This week we celebrate the Sacred Heart of Jesus (June 8) and the Immaculate Heart of Mary (June 9). Both of their hearts provide a lesson and a challenge for us.
First, consider Jesus’ instinct to turn toward the people who most need mercy. When Jesus was criticized for this tendency, He responded simply: “Those who are well do not need a physician, but the sick do” (Mark 2:17). His heart drew Him to be in the midst of sickness, because that’s where a physician does the most good.
Jesus not only turned toward people who need mercy, He also turned very deliberately toward the places in their lives where they needed mercy. So, when He was with the Samaritan woman at the well, He asked about her husband — relationships were where she most needed mercy. And, when the leper asked for healing, notice that Jesus touched Him before healing Him — so he knew he was worthy of human contact even in his sickness; this was where he most needed mercy.
Jesus’ instinct to turn toward sinners and sin is a revelation of His heart. It’s also a challenge to us. Very often our instinct is to turn away from people who need mercy; or, even if we turn toward them, we turn away from the places in their lives where they need mercy. Maybe this year, to honor the Sacred Heart of Jesus, we will turn toward the places where people need mercy, rather than turning away.
Jesus constantly reaches out. He responded when people came to Him, but He didn’t wait for them to come. He was constantly on the move, initiating contact with people and starting conversations.
That’s another challenge for us. In our parishes we often talk of providing a “welcoming community.” That’s certainly a positive value. But there’s a danger of complacency in it, too. Sometimes we sit around in Church and wait for people to come to us with their questions. We’re ready to welcome them when they come, because we have answers. But what if they don’t come? (Which, increasingly, is what’s happening.) We have to be better at going out like Jesus — not just waiting for people to come, but initiating relationships and starting conversations. Usually those relationships and conversations allow the questions to arise. The answer to these questions is Jesus.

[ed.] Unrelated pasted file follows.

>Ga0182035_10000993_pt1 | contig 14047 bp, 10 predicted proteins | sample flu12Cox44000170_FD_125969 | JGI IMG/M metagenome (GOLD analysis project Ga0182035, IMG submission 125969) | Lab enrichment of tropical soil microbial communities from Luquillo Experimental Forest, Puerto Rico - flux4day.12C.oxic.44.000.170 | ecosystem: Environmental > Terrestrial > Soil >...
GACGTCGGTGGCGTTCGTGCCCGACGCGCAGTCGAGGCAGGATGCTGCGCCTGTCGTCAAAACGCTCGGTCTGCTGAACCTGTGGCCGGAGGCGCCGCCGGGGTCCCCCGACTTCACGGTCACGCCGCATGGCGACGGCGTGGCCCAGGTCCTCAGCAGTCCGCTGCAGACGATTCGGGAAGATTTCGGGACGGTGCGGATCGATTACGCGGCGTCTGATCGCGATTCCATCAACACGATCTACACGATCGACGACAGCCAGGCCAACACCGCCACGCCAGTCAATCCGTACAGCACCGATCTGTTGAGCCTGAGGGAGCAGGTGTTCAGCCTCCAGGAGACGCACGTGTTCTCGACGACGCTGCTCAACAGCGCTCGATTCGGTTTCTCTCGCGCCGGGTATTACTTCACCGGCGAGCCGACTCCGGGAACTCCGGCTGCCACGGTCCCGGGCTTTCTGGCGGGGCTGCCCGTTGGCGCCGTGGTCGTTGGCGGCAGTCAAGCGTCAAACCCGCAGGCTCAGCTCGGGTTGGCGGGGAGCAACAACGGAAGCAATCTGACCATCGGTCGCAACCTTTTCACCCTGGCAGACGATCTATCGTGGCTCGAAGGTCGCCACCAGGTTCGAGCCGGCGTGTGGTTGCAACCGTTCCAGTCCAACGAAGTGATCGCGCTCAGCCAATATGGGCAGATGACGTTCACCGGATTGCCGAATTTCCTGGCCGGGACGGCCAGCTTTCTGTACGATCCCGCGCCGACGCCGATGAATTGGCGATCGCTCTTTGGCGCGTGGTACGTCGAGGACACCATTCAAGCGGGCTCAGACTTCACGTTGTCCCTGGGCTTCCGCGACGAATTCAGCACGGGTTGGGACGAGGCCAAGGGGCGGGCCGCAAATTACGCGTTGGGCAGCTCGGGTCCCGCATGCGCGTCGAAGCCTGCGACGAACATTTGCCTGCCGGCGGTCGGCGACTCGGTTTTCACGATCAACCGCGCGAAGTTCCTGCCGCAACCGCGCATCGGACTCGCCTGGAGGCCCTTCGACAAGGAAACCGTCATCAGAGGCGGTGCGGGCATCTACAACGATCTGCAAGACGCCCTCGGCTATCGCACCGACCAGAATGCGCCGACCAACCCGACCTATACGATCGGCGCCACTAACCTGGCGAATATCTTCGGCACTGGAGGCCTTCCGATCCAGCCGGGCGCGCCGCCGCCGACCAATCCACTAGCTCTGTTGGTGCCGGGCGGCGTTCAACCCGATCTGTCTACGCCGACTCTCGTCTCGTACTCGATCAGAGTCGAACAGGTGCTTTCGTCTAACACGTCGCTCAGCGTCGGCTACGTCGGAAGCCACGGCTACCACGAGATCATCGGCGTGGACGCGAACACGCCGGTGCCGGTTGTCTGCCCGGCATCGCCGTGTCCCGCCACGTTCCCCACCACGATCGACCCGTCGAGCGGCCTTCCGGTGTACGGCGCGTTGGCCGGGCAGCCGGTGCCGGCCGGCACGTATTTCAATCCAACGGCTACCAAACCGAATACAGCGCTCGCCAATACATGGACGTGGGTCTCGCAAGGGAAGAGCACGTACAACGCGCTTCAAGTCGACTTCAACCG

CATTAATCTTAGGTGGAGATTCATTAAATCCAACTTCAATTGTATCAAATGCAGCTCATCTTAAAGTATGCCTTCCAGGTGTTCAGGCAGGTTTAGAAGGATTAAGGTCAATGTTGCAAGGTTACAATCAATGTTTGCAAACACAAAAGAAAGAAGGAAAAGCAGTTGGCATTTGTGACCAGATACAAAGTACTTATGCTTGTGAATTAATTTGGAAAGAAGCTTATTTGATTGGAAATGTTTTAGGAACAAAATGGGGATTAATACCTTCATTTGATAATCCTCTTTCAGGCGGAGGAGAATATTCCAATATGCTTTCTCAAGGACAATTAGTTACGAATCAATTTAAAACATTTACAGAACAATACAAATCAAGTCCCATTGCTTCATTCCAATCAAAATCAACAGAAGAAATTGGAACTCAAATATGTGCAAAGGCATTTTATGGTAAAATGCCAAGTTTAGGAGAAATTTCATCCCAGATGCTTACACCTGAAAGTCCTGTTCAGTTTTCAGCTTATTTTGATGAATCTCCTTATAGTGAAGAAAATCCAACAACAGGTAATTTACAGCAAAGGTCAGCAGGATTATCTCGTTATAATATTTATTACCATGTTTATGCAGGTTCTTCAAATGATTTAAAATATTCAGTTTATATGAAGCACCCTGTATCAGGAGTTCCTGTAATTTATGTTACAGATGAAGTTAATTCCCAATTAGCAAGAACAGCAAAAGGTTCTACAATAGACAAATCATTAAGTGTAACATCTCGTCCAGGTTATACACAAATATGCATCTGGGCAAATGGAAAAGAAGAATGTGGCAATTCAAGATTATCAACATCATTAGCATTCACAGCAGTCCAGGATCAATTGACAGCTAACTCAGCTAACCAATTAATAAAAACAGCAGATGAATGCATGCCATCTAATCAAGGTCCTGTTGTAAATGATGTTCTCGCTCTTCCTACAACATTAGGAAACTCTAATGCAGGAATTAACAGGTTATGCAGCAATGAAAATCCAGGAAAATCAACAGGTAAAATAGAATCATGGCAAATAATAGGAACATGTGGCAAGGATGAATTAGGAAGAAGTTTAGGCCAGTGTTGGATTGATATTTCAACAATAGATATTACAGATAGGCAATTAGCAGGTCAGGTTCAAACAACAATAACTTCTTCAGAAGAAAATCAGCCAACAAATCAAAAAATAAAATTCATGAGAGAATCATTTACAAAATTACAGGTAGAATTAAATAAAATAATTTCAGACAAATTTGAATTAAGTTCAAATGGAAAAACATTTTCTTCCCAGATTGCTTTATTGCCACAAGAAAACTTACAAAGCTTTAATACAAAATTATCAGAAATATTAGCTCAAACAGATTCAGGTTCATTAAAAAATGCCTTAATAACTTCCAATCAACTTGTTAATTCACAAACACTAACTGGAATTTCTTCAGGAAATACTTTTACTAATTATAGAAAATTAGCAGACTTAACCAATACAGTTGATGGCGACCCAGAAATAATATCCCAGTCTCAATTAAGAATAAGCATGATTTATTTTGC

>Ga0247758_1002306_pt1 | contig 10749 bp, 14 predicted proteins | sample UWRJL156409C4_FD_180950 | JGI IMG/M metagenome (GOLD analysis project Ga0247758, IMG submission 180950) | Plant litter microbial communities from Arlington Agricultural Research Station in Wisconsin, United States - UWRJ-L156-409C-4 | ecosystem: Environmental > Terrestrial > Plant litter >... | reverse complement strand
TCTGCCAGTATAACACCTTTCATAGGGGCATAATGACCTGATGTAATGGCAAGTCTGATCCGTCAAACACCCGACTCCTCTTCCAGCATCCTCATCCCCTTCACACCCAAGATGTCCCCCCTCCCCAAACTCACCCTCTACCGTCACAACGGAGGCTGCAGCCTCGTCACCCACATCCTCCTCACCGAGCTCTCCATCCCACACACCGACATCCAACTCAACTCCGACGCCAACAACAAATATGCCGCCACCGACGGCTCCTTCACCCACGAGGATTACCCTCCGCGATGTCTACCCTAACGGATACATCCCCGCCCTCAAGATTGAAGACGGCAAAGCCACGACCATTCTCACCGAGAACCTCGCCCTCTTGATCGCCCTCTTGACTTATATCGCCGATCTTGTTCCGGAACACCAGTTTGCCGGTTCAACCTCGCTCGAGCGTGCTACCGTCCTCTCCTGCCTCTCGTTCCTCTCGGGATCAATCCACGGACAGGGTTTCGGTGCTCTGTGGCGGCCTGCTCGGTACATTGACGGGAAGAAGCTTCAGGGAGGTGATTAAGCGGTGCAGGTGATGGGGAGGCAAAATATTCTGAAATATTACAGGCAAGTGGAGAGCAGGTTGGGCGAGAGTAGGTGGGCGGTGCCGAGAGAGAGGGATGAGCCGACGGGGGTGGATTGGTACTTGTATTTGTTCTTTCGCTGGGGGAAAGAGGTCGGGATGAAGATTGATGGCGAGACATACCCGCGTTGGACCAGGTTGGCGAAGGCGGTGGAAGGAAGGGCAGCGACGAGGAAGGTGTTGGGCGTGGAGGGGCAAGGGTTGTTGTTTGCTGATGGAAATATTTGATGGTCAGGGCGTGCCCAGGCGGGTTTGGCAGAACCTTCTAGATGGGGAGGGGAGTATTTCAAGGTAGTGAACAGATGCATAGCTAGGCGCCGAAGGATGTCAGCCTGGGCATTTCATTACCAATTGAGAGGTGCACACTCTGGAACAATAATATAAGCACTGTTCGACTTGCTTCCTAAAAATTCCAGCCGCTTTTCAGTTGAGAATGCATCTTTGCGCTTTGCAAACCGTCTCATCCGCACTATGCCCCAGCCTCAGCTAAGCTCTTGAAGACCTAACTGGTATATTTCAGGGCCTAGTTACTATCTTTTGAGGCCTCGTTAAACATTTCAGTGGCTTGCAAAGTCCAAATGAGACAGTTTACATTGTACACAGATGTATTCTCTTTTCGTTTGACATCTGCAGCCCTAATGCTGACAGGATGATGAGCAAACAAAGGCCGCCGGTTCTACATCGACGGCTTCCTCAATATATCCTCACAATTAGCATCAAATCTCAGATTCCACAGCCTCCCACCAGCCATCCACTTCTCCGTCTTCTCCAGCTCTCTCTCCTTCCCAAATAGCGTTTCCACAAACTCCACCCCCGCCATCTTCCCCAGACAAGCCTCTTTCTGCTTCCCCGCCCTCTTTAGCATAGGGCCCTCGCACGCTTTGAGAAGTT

Finally, consider the heart of Mary. Scripture notes how Mary kept these things in her heart. What she kept there were the events of Jesus’ life. What do we keep in our hearts?
We often keep resentments and bad news. We turn them over, and consider them from every angle, until they take hold of us and come to define the landscape of our hearts. But, like Mary, God’s love comes to us in many ways every day. Will we become more like her, keeping God’s love as the first thing in our hearts?
The eternal Son revealed His heart by going out from heaven to find sinners. Mary pondered the mysteries of His life in her heart. This year, as we honor the hearts of Jesus and Mary, let’s try to have hearts more like theirs.
Sacred Heart of Jesus, make our hearts like unto thine.